Spud's case

Hidden Dog Tooth Abscess in Canton: Meet Spud, the Boston Terrier

Most of us feel that pet dental care, just like with people, is primarily a cosmetic issue: removing tartar buildup from the teeth and minimizing offensive breath. If any more severe problems occur, we would expect them to be obvious, causing our pets to either not eat, act lethargic, or have otherwise changed behavior. As long as the teeth look clean and our pets are eating and acting normal, there shouldn’t be any reason for concern.

The reality is that this could not be further from the truth. Many pets have predisposing factors such as crowding and abnormal rotation of the teeth, and some just damage their teeth at one point without showing signs. They also do not show pain, as they do not have a concept of pain being abnormal or that someone would do something about it if they only stopped eating.

Simone Nutt DVM and her dog

A good example of this is Spud, the Boston Terrier owned by doctors Greg and Simone here at Riverstone Animal Hospital. Spud has had regular dental evaluations and x-rays due to the fact that being a flat-faced breed, he has congenital crowding of his teeth and abnormal rotation of most teeth. He also had impacted lower fang teeth as a puppy and had to have extended oral surgery to remove them from inside his jaw.

Spud was due for his yearly oral evaluation and x-rays, and the vets almost did not proceed with this as he had very clean teeth and no outward symptoms of any issues. He had a mild odor to his breath but nothing severe or offensive. Below a picture of his teeth prior to his evaluation and x-rays. They look healthy and clean, right? Notice in the close-up picture #2 the crowding and sideways rotation of the smaller upper teeth (arrow), which is a common area of infection and bone loss in the flat-faced breeds.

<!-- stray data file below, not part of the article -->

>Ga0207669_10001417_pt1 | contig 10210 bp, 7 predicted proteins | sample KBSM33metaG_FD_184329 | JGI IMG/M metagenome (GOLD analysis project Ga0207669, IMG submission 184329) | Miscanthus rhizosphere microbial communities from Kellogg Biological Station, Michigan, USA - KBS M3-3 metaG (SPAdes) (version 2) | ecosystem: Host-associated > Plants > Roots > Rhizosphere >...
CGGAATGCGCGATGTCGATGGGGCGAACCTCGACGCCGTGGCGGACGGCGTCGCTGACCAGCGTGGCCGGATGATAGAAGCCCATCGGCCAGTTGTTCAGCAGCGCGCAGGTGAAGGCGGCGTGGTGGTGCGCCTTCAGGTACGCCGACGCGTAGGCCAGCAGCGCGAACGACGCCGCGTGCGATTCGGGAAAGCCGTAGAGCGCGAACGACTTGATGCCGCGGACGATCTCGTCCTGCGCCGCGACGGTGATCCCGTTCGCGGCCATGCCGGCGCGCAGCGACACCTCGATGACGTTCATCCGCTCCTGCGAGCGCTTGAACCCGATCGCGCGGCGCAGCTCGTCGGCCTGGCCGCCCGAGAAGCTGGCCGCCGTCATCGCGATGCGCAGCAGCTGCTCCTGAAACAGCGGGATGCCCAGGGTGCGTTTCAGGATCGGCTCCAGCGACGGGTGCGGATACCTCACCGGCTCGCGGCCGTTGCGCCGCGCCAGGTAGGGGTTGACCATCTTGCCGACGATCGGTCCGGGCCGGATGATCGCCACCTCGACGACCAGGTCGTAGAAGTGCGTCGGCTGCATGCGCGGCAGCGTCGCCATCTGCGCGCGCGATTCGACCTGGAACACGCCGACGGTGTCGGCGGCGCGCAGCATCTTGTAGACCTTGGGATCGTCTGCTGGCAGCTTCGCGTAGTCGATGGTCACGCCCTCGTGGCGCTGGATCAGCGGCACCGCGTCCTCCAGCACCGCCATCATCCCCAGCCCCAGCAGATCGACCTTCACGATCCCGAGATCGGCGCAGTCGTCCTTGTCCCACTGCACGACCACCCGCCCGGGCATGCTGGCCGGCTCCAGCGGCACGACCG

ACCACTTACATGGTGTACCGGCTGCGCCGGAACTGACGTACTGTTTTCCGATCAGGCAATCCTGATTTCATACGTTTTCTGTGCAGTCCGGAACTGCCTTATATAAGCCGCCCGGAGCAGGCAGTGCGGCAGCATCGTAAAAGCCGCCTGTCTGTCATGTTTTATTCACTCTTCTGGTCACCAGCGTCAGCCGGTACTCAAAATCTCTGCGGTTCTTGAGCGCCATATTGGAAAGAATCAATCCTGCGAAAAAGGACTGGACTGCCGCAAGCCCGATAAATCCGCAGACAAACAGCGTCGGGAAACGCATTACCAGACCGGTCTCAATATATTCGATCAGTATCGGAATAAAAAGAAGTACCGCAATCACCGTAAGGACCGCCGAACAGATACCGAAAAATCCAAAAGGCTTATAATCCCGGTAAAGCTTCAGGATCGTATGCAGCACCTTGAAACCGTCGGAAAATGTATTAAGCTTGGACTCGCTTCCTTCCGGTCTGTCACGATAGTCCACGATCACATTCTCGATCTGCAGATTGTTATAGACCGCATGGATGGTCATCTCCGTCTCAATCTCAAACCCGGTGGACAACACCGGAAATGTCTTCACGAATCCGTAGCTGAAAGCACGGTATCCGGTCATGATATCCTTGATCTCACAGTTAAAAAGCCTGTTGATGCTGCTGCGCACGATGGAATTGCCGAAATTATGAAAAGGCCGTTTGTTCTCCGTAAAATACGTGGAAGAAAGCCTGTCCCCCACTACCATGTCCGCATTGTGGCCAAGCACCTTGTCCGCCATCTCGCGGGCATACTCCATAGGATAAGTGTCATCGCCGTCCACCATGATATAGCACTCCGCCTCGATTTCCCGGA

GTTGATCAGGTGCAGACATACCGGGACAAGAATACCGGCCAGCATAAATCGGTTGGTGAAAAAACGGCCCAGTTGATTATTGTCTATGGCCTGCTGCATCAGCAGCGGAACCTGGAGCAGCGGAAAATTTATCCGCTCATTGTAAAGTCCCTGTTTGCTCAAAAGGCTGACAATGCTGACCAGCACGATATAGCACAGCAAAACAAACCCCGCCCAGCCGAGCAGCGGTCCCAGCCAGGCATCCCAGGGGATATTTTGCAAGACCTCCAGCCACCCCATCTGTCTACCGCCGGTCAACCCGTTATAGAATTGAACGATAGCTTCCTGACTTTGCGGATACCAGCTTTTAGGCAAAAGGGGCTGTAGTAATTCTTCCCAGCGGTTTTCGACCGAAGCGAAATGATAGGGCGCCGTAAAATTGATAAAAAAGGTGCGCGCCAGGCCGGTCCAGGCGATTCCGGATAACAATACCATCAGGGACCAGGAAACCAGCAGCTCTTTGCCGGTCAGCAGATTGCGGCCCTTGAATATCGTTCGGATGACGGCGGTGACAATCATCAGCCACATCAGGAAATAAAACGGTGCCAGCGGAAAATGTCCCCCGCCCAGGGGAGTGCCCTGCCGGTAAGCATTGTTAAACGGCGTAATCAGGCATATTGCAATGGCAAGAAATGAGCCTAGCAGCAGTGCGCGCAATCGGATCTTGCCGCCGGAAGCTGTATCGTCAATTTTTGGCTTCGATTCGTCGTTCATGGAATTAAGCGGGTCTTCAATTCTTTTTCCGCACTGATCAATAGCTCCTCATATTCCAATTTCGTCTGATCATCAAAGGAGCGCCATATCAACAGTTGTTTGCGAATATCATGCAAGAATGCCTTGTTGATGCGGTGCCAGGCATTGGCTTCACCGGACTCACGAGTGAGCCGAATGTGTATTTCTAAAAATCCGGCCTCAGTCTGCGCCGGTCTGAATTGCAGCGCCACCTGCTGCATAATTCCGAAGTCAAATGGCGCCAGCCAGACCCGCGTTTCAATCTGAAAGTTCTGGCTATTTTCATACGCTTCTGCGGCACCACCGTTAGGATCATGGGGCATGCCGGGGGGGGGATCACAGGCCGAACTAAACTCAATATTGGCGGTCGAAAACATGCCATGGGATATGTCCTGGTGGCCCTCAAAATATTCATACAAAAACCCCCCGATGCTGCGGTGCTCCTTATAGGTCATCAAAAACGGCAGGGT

Side view of dog tooth abscess in Canton, GA
Full view of dog tooth abscess

Everything in Spud’s mouth looked great until we evaluated the right upper molars. On probing the area around the first molar (the second last tooth), our probe all of a sudden sank almost ¾ inch deep into a pocket on the inside of the tooth, and a fair amount of pus and a strong odor emerged from this pocket. After taking x-rays of the area, the problem was revealed: an abscess around one of the three roots of this tooth!

Picture #1 is of Spuds healthy left side. Note the area outlined by the arrows. This is a normal bone area around the root, shown by a thin dark grey line around the root. Now check out Picture #2, which is the other side. Note the much larger, rounded dark area around that root. This is an area of bone loss at the tip of the root caused by infection and pus formation. This tooth was infected and painful, and causing bacteria to be released into the blood stream every time Spud chewed his food and put pressure on it. And the only outward sign we noted was a slight change in the odor of his breath at home. He was still eating with gusto and chewing his toys!

This tooth was surgically removed and the area of the open sockets sutured closed with a gum tissue flap. Check out the pictures below for the x-ray after removal to assure no tooth remnants were left behind, and the post-surgical picture showing the space and gum tissue flap.

Healthy dog tooth x ray
Dog tooth abscess x-ray

Spud recovered very well from his oral surgery. He is not allowed to chew his toys for a few weeks but otherwise is happy and likely much more comfortable. In addition, the odor to his breath has completely resolved.

This is a great example of the importance of regular evaluation and assessment of our pets’ teeth and underlying tissues, especially with x-rays. 70% of our pets’ teeth and associated structures are completely below the gum line and not visible just by looking at the mouth. Evaluating for problems early can often save your pet from having extensive treatment and extractions later in life!

Dog's mouth after the tooth abscess was removed
X ray of dog's mouth after the tooth abscess was removed